In Review: Green Lantern: New Guardians #21
The cover: The new (or remaining, if you’d like), Guardians point Kyle Rayner to his possible future in this image by Rafael Albuquerque with Dave McCraig. Kyle looks about 60 years old with that much ponch on him. The Guardians look like medieval frogs. I liked the coloring: the white light should be shown as overpowering, but I’m not liking the art. Overall grade: C+
The story: So where do we go in this post-Guardian Lantern-verse? Justin Jordan doesn’t waste any time and sums it all up on the first page! The remaining or “new” Guardians want Kyle to guide and show them the universe so they “…will see it. The horrors and the glory. We will be in it, so that we do not make the same mistakes…You will show us what it is to be part of the grand community.” I like this. I’m ready to go. Yet Jordan has thrown in the perfect monkey wrench. On the first panel of Page 2, Kyle declines. He speeds off from Oa only to be stopped by Hal and the pair discuss Kyle’s options, while unnecessarily (outside of establishing Kyle’s powers for new readers) battling space creatures. Pages 8 and 9 have Kyle talking with another character and I enjoyed it. Nice to see the other person speak so plainly. The remainder of the book launches readers into the next crossover series event, revealing the baddie who appeared in the opening pages of this month’s Green Lantern. I’m all in. I want to see where this is going, but I can’t help but think of a line from Jean-Luc Picard from Star Trek: The Next Generation. Forgive my paraphrasing, “Do you remember when we were explorers?” I don’t need a mega-crossover series event to entice me to buy this book. I want good stories. Can’t we get Kyle and these Guardians going about the universe on their own for a few months before we get into crossovers? Give Jordan some time to develop his characters. Overall grade: A-
The art: The visuals in this book by penciller Brad Walker and inker Andrew Hennessy are really good. The first page is really nice showing the Guardians as omnipotent beings and the final panel, that I won’t give away, is a stunner. The first panel on Page 2 is great intro for Kyle and I really (yeah, I know I’m using that word too often) like the way the aura of energy is drawn around the lanterns. For the last few years it’s been shown as a smooth outline around characters’ bodies, but in this book power is coming off of them like electricity. This makes them look so much stronger. This duo also does fine detail well. Pages 10 and 11 are a double-paged spread and you get a lot of depth with a lot of nice design work. I didn’t care for the antagonist on Page 14: consult your copy of Fantastic Four #211 to find this character’s cousin. The look of this character aside, Walker and Hennessy are doing terrific work. Overall grade: A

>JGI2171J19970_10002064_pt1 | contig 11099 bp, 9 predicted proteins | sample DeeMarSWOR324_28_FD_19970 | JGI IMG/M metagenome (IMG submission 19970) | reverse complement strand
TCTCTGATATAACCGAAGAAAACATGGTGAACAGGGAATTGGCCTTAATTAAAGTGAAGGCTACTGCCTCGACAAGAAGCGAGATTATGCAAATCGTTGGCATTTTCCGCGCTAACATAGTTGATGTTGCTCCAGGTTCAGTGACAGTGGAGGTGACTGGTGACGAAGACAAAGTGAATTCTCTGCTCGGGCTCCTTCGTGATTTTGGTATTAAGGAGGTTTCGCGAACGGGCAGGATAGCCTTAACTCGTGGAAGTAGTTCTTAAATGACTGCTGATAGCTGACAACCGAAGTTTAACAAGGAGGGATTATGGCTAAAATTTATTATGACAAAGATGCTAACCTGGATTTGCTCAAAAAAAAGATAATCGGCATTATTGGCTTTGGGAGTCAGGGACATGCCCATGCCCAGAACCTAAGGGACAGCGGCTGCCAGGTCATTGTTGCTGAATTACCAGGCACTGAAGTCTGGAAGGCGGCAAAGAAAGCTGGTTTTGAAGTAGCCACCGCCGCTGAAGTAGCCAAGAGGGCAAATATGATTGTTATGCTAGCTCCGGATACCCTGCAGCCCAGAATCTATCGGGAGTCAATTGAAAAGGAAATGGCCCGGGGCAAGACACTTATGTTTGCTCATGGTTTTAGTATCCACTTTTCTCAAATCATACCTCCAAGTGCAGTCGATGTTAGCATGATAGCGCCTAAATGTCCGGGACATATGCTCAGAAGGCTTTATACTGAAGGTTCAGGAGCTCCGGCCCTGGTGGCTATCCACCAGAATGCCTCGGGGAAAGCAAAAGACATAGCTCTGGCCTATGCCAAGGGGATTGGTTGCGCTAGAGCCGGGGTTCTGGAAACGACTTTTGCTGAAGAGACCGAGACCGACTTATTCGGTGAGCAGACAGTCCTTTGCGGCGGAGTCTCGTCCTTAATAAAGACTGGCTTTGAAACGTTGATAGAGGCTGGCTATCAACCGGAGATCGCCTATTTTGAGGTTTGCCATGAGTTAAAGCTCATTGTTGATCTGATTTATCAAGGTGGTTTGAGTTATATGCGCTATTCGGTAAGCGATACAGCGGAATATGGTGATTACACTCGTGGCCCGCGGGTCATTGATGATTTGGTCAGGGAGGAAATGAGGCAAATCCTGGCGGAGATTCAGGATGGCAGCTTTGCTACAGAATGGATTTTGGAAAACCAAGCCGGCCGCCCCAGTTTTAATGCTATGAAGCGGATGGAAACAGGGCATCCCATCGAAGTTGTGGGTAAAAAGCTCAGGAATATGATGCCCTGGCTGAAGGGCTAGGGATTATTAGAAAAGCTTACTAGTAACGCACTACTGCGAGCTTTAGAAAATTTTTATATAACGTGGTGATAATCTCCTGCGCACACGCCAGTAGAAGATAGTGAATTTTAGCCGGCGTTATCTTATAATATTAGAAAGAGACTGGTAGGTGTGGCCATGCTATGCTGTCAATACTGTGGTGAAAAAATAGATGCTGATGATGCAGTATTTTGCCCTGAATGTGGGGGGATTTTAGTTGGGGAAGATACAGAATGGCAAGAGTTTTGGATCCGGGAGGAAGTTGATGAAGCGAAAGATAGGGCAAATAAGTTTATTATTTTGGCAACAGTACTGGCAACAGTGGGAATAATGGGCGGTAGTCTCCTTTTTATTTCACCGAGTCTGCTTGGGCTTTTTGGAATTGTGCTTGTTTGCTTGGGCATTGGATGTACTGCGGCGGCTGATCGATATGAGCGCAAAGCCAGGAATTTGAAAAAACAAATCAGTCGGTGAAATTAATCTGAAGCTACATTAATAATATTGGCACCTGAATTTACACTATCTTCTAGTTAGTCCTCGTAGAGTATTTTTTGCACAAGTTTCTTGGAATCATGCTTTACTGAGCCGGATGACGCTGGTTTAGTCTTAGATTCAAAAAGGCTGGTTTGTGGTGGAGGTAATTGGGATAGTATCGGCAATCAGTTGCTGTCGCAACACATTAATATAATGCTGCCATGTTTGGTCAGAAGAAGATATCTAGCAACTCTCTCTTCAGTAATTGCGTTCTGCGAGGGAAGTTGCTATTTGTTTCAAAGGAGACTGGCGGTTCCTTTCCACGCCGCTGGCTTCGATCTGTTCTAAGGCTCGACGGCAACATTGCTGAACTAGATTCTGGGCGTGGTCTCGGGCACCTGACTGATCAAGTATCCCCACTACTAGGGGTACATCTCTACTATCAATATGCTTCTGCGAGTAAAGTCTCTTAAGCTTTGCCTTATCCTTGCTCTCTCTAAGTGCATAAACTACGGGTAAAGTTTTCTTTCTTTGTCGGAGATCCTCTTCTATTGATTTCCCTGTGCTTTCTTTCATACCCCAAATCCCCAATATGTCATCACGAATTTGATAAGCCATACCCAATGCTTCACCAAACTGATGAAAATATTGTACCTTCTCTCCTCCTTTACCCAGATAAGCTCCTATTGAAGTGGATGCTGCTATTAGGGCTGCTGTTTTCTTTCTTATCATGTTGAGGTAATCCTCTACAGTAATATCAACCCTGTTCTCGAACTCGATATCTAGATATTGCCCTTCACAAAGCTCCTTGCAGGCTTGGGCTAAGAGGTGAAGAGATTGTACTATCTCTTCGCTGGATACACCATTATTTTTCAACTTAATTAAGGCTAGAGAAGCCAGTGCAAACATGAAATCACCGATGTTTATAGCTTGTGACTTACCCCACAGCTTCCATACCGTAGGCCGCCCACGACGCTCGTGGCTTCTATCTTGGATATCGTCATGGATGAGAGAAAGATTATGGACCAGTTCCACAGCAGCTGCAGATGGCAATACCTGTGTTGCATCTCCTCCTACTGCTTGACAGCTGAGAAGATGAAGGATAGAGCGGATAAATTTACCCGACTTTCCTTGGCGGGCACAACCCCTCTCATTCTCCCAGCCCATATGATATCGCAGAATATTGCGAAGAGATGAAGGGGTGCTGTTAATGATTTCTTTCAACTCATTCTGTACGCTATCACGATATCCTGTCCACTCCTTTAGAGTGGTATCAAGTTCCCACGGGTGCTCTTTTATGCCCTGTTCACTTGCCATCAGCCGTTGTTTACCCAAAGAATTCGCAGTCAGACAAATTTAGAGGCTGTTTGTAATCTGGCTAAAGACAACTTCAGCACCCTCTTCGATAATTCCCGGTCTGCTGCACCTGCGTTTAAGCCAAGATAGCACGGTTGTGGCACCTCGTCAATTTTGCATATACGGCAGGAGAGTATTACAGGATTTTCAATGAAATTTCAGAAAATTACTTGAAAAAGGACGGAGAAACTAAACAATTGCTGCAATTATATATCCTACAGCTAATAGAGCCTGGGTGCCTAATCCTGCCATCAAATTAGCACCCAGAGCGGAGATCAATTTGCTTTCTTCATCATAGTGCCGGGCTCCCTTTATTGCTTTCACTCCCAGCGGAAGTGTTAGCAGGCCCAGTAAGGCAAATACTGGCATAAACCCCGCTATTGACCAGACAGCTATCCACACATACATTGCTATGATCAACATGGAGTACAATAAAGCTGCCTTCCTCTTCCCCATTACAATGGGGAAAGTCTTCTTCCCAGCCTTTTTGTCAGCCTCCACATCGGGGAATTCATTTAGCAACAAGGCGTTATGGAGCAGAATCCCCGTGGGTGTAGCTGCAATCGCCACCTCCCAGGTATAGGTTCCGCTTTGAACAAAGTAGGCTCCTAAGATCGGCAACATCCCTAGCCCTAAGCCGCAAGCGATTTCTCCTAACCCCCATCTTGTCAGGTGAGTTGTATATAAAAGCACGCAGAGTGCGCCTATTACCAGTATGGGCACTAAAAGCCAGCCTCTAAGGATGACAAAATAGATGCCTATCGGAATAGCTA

The colors: I was impressed with Wil Quintana on this book as well. I’m old fashioned enough to want to see more than black in space, and Quintana adds other, believable, colors like orange, pink and purple. This makes space seem so cool! And I would be remiss if I didn’t say that everything else looks great! Overall grade: A
The letters: Nothing but dialogue and narration from Carlos M. Mangual. I wanted some sound effects, but the action is mute. Overall grade: B+
The final line: A good entry point for new readers and a good continuation for long time readers. I want more! Overall grade: A-
Patrick Hayes was a contributor to the Comics Buyers Guide for a few years with “It’s Bound to Happen!” He had to give that up to teach 8th graders English for 19 years, and only recently has been teaching 9th graders English. He reads everything as often as he can, when not grading papers or looking up Star Trek, Star Wars or Indiana Jones items online.